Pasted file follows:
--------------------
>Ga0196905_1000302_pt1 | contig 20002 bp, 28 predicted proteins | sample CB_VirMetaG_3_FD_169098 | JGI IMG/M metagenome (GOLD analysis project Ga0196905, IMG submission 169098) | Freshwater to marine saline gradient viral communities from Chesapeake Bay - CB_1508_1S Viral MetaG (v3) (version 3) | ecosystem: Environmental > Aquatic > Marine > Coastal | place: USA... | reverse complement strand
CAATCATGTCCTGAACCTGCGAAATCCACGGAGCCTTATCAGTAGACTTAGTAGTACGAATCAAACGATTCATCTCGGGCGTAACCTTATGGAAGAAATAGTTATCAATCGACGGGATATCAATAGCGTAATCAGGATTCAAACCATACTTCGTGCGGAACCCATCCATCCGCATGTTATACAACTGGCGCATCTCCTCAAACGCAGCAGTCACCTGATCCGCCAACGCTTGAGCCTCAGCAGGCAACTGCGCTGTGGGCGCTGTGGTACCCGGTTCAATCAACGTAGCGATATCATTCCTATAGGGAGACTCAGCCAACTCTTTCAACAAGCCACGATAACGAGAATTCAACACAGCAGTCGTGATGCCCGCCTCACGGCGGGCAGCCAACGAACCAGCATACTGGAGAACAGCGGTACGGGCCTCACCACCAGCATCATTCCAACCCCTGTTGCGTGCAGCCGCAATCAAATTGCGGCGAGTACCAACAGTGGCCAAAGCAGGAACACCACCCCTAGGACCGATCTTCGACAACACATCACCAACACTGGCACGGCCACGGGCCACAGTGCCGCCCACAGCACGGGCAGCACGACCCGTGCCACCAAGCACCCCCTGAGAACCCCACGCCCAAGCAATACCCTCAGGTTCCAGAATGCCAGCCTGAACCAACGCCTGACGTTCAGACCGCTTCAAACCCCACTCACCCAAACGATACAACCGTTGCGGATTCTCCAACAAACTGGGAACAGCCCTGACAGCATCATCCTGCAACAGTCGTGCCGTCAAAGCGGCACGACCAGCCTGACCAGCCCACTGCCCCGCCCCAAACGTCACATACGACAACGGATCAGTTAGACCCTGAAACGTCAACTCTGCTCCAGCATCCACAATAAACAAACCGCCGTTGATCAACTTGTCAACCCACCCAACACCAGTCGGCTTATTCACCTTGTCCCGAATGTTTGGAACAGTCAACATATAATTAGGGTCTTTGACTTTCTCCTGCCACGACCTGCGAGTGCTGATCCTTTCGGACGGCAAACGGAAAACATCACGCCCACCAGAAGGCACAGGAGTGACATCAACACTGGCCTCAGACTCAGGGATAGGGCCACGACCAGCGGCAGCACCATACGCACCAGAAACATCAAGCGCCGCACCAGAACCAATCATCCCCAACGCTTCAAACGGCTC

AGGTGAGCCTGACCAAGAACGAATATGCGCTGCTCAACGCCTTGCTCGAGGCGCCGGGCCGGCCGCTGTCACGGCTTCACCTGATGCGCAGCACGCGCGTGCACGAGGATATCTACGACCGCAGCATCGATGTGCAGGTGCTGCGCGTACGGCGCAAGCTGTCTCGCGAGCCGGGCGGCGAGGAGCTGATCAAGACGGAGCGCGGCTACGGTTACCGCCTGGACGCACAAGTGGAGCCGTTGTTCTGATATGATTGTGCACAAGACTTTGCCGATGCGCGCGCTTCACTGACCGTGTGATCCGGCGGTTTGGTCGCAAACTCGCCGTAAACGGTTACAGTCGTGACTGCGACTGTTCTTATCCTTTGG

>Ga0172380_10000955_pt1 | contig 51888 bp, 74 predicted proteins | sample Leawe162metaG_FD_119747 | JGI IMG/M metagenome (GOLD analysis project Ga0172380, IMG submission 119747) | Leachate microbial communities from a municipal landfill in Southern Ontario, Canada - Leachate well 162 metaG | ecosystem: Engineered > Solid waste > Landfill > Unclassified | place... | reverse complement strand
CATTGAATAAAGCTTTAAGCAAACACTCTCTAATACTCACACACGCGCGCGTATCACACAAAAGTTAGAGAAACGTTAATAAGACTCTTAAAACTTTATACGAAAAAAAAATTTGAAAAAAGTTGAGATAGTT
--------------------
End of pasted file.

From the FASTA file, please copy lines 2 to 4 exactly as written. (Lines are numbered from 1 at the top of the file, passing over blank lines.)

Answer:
CAATCATGTCCTGAACCTGCGAAATCCACGGAGCCTTATCAGTAGACTTAGTAGTACGAATCAAACGATTCATCTCGGGCGTAACCTTATGGAAGAAATAGTTATCAATCGACGGGATATCAATAGCGTAATCAGGATTCAAACCATACTTCGTGCGGAACCCATCCATCCGCATGTTATACAACTGGCGCATCTCCTCAAACGCAGCAGTCACCTGATCCGCCAACGCTTGAGCCTCAGCAGGCAACTGCGCTGTGGGCGCTGTGGTACCCGGTTCAATCAACGTAGCGATATCATTCCTATAGGGAGACTCAGCCAACTCTTTCAACAAGCCACGATAACGAGAATTCAACACAGCAGTCGTGATGCCCGCCTCACGGCGGGCAGCCAACGAACCAGCATACTGGAGAACAGCGGTACGGGCCTCACCACCAGCATCATTCCAACCCCTGTTGCGTGCAGCCGCAATCAAATTGCGGCGAGTACCAACAGTGGCCAAAGCAGGAACACCACCCCTAGGACCGATCTTCGACAACACATCACCAACACTGGCACGGCCACGGGCCACAGTGCCGCCCACAGCACGGGCAGCACGACCCGTGCCACCAAGCACCCCCTGAGAACCCCACGCCCAAGCAATACCCTCAGGTTCCAGAATGCCAGCCTGAACCAACGCCTGACGTTCAGACCGCTTCAAACCCCACTCACCCAAACGATACAACCGTTGCGGATTCTCCAACAAACTGGGAACAGCCCTGACAGCATCATCCTGCAACAGTCGTGCCGTCAAAGCGGCACGACCAGCCTGACCAGCCCACTGCCCCGCCCCAAACGTCACATACGACAACGGATCAGTTAGACCCTGAAACGTCAACTCTGCTCCAGCATCCACAATAAACAAACCGCCGTTGATCAACTTGTCAACCCACCCAACACCAGTCGGCTTATTCACCTTGTCCCGAATGTTTGGAACAGTCAACATATAATTAGGGTCTTTGACTTTCTCCTGCCACGACCTGCGAGTGCTGATCCTTTCGGACGGCAAACGGAAAACATCACGCCCACCAGAAGGCACAGGAGTGACATCAACACTGGCCTCAGACTCAGGGATAGGGCCACGACCAGCGGCAGCACCATACGCACCAGAAACATCAAGCGCCGCACCAGAACCAATCATCCCCAACGCTTCAAACGGCTC

AGGTGAGCCTGACCAAGAACGAATATGCGCTGCTCAACGCCTTGCTCGAGGCGCCGGGCCGGCCGCTGTCACGGCTTCACCTGATGCGCAGCACGCGCGTGCACGAGGATATCTACGACCGCAGCATCGATGTGCAGGTGCTGCGCGTACGGCGCAAGCTGTCTCGCGAGCCGGGCGGCGAGGAGCTGATCAAGACGGAGCGCGGCTACGGTTACCGCCTGGACGCACAAGTGGAGCCGTTGTTCTGATATGATTGTGCACAAGACTTTGCCGATGCGCGCGCTTCACTGACCGTGTGATCCGGCGGTTTGGTCGCAAACTCGCCGTAAACGGTTACAGTCGTGACTGCGACTGTTCTTATCCTTTGG

>Ga0172380_10000955_pt1 | contig 51888 bp, 74 predicted proteins | sample Leawe162metaG_FD_119747 | JGI IMG/M metagenome (GOLD analysis project Ga0172380, IMG submission 119747) | Leachate microbial communities from a municipal landfill in Southern Ontario, Canada - Leachate well 162 metaG | ecosystem: Engineered > Solid waste > Landfill > Unclassified | place... | reverse complement strand